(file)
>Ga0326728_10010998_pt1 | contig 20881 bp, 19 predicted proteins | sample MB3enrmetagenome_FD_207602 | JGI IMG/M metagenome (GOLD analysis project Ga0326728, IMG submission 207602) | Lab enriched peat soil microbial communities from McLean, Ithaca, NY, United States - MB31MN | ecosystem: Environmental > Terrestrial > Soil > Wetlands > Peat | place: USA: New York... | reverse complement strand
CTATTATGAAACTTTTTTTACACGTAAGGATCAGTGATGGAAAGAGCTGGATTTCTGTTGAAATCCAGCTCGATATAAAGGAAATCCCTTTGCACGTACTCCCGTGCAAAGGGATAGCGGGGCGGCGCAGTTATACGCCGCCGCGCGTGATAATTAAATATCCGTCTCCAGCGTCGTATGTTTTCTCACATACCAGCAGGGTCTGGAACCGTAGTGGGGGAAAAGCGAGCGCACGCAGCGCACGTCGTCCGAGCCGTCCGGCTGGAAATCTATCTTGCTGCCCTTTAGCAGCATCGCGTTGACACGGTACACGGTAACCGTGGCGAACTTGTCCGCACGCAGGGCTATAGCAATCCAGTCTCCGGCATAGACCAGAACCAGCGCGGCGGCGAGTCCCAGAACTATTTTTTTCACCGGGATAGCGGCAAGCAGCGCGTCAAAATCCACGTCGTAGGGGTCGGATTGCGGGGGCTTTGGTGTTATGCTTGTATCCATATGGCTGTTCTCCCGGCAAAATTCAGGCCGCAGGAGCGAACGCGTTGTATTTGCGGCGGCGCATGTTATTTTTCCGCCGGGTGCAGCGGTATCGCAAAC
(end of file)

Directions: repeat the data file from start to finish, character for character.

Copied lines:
>Ga0326728_10010998_pt1 | contig 20881 bp, 19 predicted proteins | sample MB3enrmetagenome_FD_207602 | JGI IMG/M metagenome (GOLD analysis project Ga0326728, IMG submission 207602) | Lab enriched peat soil microbial communities from McLean, Ithaca, NY, United States - MB31MN | ecosystem: Environmental > Terrestrial > Soil > Wetlands > Peat | place: USA: New York... | reverse complement strand
CTATTATGAAACTTTTTTTACACGTAAGGATCAGTGATGGAAAGAGCTGGATTTCTGTTGAAATCCAGCTCGATATAAAGGAAATCCCTTTGCACGTACTCCCGTGCAAAGGGATAGCGGGGCGGCGCAGTTATACGCCGCCGCGCGTGATAATTAAATATCCGTCTCCAGCGTCGTATGTTTTCTCACATACCAGCAGGGTCTGGAACCGTAGTGGGGGAAAAGCGAGCGCACGCAGCGCACGTCGTCCGAGCCGTCCGGCTGGAAATCTATCTTGCTGCCCTTTAGCAGCATCGCGTTGACACGGTACACGGTAACCGTGGCGAACTTGTCCGCACGCAGGGCTATAGCAATCCAGTCTCCGGCATAGACCAGAACCAGCGCGGCGGCGAGTCCCAGAACTATTTTTTTCACCGGGATAGCGGCAAGCAGCGCGTCAAAATCCACGTCGTAGGGGTCGGATTGCGGGGGCTTTGGTGTTATGCTTGTATCCATATGGCTGTTCTCCCGGCAAAATTCAGGCCGCAGGAGCGAACGCGTTGTATTTGCGGCGGCGCATGTTATTTTTCCGCCGGGTGCAGCGGTATCGCAAAC